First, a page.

Last modified: 2017-08-21 by rick wyatt
Keywords: cherokee | georgia | native american |
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image by Donald Healy, 1 February 2008
map image by Peter Orenski based on input from Don Healy
The Cherokee of Georgia is a State recognized Indian Tribe but it is not federally recognized. It is located in St. George, Georgia about 25 miles west of Jacksonville, FL and has offices in Columbus, Georgia.
Like many of the Cherokee Tribes that do not have federal recognition, the Cherokee of Georgia are the descendants of those Cherokee that eluded the "round-up" and forced eviction of the Cherokee people known as the "Trail of Tears". This removal from all their lands east of the Mississippi was under the orders of President Andrew Jackson. Many of these individuals and families managed to survive in the east by integrating themselves into the new society and lifestyle forming around them.
It is this ability of their ancestors to survive in the changed world of the southeast that now denies them the recognition that, in recent decades, has finally seen the beginnings of a rebirth in many tribes across America. Like those without that recognition, the Cherokee of Georgia struggle to maintain and develop the many aspects of their heritage.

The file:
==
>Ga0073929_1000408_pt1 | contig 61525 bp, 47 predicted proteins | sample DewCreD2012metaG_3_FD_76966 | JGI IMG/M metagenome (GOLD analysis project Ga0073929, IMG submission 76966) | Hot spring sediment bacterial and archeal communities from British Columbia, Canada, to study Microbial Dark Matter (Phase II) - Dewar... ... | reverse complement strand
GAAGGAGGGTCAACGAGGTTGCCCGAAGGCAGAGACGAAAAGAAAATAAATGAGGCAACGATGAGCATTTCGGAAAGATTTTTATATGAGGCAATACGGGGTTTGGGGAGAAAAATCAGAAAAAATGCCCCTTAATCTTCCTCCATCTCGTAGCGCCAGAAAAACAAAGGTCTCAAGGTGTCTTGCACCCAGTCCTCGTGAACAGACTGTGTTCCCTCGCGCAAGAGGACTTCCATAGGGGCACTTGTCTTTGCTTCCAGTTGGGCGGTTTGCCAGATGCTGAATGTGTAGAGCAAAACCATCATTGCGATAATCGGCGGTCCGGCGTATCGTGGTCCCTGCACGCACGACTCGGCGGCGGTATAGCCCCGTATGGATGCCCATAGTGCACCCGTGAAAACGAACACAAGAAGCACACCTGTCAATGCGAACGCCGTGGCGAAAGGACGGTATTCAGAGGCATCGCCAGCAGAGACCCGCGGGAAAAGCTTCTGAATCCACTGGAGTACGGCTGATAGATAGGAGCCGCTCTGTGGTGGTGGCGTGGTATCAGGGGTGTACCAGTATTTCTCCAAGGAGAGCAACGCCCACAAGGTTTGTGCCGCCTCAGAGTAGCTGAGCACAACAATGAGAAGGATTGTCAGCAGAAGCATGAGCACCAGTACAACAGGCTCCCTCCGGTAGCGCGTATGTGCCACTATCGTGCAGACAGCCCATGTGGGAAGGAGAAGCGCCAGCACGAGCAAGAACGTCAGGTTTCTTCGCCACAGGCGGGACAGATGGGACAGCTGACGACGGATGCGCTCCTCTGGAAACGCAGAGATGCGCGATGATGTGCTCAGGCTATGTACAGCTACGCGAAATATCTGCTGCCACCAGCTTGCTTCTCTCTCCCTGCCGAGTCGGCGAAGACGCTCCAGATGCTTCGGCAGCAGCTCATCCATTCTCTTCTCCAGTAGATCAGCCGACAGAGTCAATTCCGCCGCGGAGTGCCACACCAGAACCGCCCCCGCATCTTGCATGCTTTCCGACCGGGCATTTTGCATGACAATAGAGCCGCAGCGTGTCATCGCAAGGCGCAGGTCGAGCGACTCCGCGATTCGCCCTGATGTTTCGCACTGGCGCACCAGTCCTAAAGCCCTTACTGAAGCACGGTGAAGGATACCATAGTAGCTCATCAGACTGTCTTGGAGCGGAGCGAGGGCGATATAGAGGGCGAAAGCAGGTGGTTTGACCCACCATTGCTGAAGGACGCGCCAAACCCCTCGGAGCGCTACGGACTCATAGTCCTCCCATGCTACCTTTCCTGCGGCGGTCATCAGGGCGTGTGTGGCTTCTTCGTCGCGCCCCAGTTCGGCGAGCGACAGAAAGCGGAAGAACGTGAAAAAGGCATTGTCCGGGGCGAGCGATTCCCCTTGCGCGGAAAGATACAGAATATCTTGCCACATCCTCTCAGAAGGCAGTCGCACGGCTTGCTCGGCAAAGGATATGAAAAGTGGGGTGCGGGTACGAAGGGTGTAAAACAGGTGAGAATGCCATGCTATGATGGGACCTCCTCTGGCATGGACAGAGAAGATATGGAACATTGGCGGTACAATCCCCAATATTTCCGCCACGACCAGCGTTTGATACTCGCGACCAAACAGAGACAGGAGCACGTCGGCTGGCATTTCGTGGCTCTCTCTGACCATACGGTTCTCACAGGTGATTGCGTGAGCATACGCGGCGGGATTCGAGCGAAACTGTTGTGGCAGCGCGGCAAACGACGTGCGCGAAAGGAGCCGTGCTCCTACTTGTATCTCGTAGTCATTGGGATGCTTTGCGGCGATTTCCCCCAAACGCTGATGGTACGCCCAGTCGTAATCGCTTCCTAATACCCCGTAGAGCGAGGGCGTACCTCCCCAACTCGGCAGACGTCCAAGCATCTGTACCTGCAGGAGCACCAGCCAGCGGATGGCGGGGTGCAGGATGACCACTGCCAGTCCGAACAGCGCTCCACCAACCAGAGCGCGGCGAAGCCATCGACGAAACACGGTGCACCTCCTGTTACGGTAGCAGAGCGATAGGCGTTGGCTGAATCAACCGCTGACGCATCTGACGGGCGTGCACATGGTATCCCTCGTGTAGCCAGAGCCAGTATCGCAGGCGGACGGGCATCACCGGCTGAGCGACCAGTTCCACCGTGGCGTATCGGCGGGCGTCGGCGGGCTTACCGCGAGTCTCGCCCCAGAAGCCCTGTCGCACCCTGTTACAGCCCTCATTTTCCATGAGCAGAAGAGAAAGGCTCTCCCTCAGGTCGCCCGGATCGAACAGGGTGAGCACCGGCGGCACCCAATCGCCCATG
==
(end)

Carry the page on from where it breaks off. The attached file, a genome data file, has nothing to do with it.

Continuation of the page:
© Donald Healy 2008
One symbol employed by the Cherokee of Georgia to reassert itself is its tribal flag. That flag is white bearing the emblem of the Tribe in the center. The emblem is circular and divided into four equal quarters forming an X. The four
segments, starting from the top and working clockwise are blue (sometimes shown as turquoise), red, white and finally black.
In the center is a smaller circle of yellow bearing a glyph is the script of the Cherokee language. Below the emblem, appears the Cherokee phrase "Ani Tsi qua" which may be a representation of the actual Cherokee name "Ani Yun Wiya" or "Real People". Arcing over the emblem and filling the full length of the flag is the Tribe's name in black, while below it appears "Tribal Council, Inc."
© Donald Healy 2008
information provided by Peter Orenski, 1 February 2008